The fifth window of our towering advent calendar of judgment must be opened. Open it! There we are. What lies beyond is a game of unfathomable human drama. A thing of betrayal and backstabbing, of hope and resilience, and – if it gets really bad – of making sure you set your alarm clock. What could it be?
It’s… Neptune’s Pride!
Jim: This is probably one of the best real-time strategies I’ve played. And I want to emphasize the /real-time/. The traveling battlefleets on the map of conflict take hours to reach their target and, more importantly, cannot be stopped once they set out in their journey. If you have second thoughts then you’d better haven then in the time it takes the fleet to make its jump, or the regrets could be serious.
I allowed myself a shudder at my own snobbery after we’d been playing Neptune’s Pride for a while. I thought: “Great idea, but how good can a browser game really be?” A ludicrous judgment, of course, because – well – a game is a game. And Neptune’s Pride is a colossal, nuanced enormity of a game that works brilliantly precisely because it is accessible. The abiding memory of this multiplayer galactic conquest game was, for me, learning the routines of the other player’s real lives, so as to better plan my tactics. “Kieron is out tonight, so he can’t possibly counter-attack in time…” “Quintin won’t be awake yet, time for my second prong in the attack!” And so on. Watching other players adjust their tactics in real time as I set up my fleets moving, only for me to countermand, and their counter-countermand, was a thing is beauty, and of frustration.
What’s best about Neptune’s Pride, I suspect, is that it keeps things simple. It facilitates the natural urges of players to ally, doublecross, or otherwise politic their way through what is a social situation. Your empire probably isn’t going to survive without other people. Space bound imperialism is a social animal. As in life, so in Neptune’s Pride. Play with friends for the most chilling results.
Quinns: When I wrote about Neptune’s Pride elsewhere, I described it as a game of-
#1: INTERGALACTIC WAR
#2: Being a jerk.
Which I think is as succinct a summary as you’ll find anywhere. The glacial pace of Neptune’s Pride and the lack of anything resembling random chance (besides the chance that your opponent might not be away having a drink or burying his parents when you invade his territory) makes it a polite, noble game. Does sir understand? This is war. It is a game of outthinking, out-maneuevering and outsmarting your opponents. The decision to slide your fleets forward or pull them back is not to be taken lightly. It’s a decision to be mulled over for whole minutes, perhaps with a glass of something expensive.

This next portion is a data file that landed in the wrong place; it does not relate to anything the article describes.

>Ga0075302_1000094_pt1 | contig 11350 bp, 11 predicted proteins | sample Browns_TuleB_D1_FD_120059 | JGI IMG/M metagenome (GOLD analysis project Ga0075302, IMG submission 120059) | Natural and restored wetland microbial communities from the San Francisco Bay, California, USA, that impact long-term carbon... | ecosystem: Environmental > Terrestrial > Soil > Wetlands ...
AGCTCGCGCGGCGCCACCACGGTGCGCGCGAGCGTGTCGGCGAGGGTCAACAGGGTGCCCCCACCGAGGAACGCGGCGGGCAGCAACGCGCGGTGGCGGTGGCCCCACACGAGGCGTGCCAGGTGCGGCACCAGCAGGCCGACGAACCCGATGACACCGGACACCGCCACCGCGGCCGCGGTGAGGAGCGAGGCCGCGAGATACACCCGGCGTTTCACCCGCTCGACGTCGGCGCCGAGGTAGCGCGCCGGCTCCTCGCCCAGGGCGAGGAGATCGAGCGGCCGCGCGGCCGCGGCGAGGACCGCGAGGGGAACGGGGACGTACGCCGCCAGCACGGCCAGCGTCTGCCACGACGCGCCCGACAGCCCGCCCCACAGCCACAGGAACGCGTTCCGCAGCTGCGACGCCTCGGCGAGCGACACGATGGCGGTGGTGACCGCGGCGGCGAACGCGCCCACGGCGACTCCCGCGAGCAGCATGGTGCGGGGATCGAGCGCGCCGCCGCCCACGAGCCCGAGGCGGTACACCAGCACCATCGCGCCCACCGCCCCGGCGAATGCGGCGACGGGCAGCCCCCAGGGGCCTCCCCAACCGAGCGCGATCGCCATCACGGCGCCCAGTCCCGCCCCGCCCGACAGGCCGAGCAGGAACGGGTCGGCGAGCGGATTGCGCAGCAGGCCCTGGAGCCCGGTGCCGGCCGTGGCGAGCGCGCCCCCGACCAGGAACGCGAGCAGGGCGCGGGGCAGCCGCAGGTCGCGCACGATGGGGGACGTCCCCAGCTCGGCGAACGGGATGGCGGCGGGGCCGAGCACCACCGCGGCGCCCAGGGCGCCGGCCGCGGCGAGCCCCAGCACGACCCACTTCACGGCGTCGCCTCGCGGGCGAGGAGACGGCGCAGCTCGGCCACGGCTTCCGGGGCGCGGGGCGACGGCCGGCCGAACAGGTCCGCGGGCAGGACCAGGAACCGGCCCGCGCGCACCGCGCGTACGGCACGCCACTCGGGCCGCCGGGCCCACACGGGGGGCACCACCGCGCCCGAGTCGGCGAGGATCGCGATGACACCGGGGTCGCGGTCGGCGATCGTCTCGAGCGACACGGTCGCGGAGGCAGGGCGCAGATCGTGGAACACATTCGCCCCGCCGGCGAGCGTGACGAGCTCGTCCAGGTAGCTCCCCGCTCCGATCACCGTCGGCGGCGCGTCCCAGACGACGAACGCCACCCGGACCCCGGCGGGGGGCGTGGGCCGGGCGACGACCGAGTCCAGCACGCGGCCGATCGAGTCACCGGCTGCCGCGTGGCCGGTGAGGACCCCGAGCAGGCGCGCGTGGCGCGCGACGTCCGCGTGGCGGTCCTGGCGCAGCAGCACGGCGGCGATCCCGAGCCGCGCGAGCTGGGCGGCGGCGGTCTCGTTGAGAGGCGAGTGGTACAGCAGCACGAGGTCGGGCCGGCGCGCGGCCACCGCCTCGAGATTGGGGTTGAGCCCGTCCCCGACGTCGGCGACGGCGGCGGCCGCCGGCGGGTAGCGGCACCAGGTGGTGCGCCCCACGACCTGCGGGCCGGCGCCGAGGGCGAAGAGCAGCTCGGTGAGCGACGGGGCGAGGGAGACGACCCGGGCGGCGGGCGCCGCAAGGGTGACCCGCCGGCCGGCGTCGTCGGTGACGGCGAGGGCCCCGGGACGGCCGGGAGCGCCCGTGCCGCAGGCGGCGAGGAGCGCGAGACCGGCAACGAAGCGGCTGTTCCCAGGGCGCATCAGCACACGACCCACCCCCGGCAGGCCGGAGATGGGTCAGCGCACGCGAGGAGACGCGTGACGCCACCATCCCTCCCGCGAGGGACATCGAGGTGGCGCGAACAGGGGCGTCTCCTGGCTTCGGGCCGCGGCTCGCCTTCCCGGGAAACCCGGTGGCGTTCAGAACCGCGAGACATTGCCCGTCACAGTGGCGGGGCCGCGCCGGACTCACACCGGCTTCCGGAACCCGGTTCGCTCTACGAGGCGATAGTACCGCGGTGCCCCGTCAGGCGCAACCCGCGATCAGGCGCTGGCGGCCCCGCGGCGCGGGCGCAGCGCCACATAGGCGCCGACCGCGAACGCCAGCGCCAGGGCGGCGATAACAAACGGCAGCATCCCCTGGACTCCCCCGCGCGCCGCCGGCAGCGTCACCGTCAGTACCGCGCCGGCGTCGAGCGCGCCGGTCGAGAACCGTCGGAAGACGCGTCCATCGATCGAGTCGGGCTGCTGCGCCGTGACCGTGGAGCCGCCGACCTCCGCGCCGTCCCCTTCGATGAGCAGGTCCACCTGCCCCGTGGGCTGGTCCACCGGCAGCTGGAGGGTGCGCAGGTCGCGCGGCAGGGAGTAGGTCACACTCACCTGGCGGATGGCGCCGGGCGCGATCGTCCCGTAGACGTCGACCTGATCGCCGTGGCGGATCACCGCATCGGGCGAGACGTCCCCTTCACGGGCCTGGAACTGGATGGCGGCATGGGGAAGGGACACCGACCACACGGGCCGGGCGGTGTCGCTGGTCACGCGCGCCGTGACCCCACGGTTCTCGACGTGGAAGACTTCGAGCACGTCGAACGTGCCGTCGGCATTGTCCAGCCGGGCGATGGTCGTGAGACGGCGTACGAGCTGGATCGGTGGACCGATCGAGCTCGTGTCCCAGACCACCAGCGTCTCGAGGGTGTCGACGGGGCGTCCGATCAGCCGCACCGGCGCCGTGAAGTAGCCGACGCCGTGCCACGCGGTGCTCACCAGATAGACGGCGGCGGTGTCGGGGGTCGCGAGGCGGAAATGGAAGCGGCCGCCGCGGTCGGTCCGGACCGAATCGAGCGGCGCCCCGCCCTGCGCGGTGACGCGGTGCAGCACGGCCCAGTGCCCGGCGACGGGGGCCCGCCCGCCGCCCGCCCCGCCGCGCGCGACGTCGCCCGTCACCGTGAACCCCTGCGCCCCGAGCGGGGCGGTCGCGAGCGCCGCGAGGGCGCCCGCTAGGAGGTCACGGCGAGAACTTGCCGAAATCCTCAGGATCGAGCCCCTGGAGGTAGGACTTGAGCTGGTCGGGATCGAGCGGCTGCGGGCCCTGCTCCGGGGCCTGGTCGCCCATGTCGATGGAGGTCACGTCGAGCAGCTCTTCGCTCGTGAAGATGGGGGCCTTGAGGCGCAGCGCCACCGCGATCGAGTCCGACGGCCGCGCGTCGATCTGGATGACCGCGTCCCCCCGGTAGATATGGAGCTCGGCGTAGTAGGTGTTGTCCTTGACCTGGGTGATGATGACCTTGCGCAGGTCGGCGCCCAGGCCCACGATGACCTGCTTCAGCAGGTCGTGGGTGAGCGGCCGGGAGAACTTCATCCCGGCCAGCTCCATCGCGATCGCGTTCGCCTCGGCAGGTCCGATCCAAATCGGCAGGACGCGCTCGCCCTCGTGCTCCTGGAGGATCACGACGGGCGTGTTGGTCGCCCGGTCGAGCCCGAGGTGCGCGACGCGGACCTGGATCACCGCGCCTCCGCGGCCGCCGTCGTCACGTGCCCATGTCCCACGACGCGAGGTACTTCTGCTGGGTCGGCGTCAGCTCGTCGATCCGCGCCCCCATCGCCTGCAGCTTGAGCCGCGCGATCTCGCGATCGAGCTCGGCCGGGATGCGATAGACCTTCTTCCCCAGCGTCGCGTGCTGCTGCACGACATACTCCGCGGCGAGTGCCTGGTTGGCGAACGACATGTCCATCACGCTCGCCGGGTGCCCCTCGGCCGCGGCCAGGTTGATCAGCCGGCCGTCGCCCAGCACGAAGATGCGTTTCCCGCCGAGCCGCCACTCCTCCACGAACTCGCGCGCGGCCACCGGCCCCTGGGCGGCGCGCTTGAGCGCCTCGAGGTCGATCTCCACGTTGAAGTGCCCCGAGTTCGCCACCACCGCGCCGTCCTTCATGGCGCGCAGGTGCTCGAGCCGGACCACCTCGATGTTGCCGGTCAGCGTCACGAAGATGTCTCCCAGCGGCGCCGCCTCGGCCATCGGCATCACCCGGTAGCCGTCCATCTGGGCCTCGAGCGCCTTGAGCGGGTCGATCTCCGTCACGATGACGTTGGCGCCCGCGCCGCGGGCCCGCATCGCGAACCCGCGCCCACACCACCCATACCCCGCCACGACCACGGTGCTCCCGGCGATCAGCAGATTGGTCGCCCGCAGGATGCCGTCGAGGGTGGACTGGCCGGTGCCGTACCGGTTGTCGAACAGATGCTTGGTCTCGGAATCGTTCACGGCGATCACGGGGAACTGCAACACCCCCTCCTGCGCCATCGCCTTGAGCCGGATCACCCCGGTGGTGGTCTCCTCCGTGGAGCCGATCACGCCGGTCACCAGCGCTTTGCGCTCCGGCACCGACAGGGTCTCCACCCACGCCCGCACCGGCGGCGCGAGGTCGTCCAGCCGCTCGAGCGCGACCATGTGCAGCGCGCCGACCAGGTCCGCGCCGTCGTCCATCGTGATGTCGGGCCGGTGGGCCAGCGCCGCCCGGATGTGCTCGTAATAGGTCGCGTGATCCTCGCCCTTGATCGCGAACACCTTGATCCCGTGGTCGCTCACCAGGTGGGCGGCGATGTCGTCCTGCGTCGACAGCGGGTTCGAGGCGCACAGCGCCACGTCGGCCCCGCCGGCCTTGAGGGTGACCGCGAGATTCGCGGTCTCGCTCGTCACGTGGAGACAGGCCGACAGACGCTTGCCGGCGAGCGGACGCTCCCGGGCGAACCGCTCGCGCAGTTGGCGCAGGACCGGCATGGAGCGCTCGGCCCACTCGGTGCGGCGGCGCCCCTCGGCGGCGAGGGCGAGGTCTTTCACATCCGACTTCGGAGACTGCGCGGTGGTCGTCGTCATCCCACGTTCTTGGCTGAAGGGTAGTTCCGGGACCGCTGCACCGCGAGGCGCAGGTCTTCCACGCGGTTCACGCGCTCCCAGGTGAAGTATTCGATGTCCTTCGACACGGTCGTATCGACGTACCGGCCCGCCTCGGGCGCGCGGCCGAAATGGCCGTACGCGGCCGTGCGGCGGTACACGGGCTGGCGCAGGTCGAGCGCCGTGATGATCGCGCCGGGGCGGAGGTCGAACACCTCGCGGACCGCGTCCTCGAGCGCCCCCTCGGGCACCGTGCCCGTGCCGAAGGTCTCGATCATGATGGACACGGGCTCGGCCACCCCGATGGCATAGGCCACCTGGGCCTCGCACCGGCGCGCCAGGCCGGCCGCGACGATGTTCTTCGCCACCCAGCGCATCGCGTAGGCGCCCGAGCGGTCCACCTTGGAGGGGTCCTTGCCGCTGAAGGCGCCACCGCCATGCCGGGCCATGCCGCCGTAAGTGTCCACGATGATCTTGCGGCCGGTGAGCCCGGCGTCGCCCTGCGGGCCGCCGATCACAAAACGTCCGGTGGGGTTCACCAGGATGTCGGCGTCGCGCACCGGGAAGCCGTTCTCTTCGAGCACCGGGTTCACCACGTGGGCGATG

And yet at the same time you’ve got #2: Being a jerk. Despite its dignified overtones, Neptune’s Pride is also a game where the most conniving, devious, hateful, lying bottom-feeder of a human being is right at home. Why do you think I did so well at the beginning of our game? But oh, then everybody else cottoned on. I’m telling you, this game should have been called Neptune’s Shame. As much as it’s a game for thoughtful gentlemen, there can be no turning a blind eye towards the importance of numbers. Each of you, as an individual, is comparatively weak. Together, you are mighty. And yet only one of you can win.
This mix of grace and ugliness makes Neptune’s Pride a strange beast. It’s ballet for bastards, it’s knife-fighting for nice-guys. I love it for that.
It’s just a shame that the talked-of update never showed up, the one that was meant to bring additional features and race-specific abilities. As much as I’m looking forward to Iron Helmet’s next game, Blight of the Immortals, with a little bit more variety and colour I could (and still can) see Neptune’s Pride becoming an obsession for many, many people. I’m still obsessed, and I only ever played one game. But then, being betrayed by your “friends” will do that to you. Oh, Neptune’s Pride. Why you gotta hurt so good.
Kieron: Yeah, that one game, wrote up in extensive detail in the Pride & Falls diary. I never went back either. After those few months sleeping with a gun (i.e. A netbook with a portable connection) beneath my pillow, I fancied a break. Though I took no small pride at the game which I pushed first devoured games journalist circles. I’m a little surprised Future Publishing wasn’t burned to the ground in those few months, given the amount of hatred and loathing that was crammed inside it, thanks to Neptune’s Pride.
(As opposed to the normal level of hatred and loathing which is crammed inside any building that houses games journalists)
Mostly, Neptune’s Pride was the closest I came to what I was looking for after stepping away from Travian. Rather than the MMO-format where mass-dynamics trumps anything else, I was looking for an online game with a smaller number of players. Like about 50. Big enough to be BIG, but not big enough to be totally alien. Neptune’s Pride was a bit like that, but with the player numbers of a large boardgame. It also illuminated that problem of mass, while worse in a game with more players, is one which rests on whatever game mechanics you choose.
(I’m not surprised that they’re going for Blight Of The Immortals next, which doesn’t use the competitive set-up.)
Still -what Neptune’s Pride pointed towards is where I think a slice of PC gaming will be headed. This is very old school PC gaming, but made accessible in the manner of the modern world. I’d love to see lots more games like this. It’s where you half-hope at least part of the face-book games will go – something that’s mechanically more interesting than what’s generally being done. And most of all, when I think of Neptune’s Pride, I think back to that late night conversation between Graham and me and laugh and shudder at what Games can do to human beings.